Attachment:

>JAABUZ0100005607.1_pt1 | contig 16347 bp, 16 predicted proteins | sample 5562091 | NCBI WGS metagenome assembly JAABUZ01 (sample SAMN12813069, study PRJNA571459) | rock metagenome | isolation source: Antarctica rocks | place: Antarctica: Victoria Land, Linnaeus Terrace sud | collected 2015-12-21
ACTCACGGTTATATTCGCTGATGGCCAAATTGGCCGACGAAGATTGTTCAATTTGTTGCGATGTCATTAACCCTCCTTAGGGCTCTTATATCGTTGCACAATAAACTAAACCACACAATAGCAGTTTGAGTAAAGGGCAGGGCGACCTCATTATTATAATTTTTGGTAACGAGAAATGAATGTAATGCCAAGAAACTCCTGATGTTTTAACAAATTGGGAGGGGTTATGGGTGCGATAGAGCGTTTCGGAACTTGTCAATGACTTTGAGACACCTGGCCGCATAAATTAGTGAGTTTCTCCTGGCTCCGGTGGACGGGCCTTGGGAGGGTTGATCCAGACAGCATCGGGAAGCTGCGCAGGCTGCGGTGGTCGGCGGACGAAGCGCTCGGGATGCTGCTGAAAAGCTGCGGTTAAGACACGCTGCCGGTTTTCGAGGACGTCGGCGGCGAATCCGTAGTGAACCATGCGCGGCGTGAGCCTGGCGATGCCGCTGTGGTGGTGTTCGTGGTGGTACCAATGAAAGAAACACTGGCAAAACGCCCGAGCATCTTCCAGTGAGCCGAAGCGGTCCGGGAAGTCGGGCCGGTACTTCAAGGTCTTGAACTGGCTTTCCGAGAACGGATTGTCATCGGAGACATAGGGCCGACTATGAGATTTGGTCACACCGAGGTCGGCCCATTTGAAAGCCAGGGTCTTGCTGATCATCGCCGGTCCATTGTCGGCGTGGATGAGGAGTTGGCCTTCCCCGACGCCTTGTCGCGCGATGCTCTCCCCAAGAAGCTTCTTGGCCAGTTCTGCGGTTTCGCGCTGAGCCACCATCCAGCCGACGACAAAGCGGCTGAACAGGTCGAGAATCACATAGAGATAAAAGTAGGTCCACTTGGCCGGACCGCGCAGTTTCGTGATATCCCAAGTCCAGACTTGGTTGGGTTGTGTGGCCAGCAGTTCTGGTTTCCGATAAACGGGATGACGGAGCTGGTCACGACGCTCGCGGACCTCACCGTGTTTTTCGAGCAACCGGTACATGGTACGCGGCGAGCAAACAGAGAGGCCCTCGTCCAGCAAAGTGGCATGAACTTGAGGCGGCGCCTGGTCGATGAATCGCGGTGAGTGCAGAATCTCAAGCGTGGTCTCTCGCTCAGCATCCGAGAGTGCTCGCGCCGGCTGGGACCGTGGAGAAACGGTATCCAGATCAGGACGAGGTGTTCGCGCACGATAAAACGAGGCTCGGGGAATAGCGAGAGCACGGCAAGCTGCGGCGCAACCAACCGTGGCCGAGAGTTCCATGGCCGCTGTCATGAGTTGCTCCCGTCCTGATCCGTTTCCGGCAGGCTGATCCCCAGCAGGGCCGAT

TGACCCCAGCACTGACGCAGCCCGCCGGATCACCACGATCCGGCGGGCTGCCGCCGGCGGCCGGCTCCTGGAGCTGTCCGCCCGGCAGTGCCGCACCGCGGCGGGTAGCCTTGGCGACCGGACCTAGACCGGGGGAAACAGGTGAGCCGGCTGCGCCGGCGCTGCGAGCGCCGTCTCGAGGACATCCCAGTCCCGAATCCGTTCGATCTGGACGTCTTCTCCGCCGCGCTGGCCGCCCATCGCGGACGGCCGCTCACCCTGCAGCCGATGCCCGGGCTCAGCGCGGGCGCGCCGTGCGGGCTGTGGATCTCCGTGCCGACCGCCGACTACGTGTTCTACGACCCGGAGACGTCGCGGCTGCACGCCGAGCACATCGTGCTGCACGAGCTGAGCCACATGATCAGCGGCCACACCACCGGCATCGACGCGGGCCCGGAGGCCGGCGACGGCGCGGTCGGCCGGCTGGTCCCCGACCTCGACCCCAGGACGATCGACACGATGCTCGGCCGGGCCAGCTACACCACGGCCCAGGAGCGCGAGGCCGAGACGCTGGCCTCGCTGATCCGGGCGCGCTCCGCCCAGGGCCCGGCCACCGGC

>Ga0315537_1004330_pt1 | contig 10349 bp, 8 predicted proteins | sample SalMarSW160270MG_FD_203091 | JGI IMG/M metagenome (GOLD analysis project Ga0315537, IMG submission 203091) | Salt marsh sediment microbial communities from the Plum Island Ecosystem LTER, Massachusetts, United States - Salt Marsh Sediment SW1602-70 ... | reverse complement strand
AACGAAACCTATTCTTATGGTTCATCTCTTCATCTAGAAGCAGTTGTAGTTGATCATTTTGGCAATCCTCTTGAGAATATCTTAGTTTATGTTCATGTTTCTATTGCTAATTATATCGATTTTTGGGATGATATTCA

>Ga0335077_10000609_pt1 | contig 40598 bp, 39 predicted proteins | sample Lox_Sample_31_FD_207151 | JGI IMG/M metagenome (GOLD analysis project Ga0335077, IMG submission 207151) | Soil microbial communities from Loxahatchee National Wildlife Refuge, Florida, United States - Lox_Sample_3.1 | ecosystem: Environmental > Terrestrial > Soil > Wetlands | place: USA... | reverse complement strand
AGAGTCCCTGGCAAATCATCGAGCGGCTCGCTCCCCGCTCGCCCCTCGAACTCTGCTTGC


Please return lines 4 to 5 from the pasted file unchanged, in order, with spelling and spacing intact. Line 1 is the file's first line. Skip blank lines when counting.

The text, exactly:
>Ga0315537_1004330_pt1 | contig 10349 bp, 8 predicted proteins | sample SalMarSW160270MG_FD_203091 | JGI IMG/M metagenome (GOLD analysis project Ga0315537, IMG submission 203091) | Salt marsh sediment microbial communities from the Plum Island Ecosystem LTER, Massachusetts, United States - Salt Marsh Sediment SW1602-70 ... | reverse complement strand
AACGAAACCTATTCTTATGGTTCATCTCTTCATCTAGAAGCAGTTGTAGTTGATCATTTTGGCAATCCTCTTGAGAATATCTTAGTTTATGTTCATGTTTCTATTGCTAATTATATCGATTTTTGGGATGATATTCA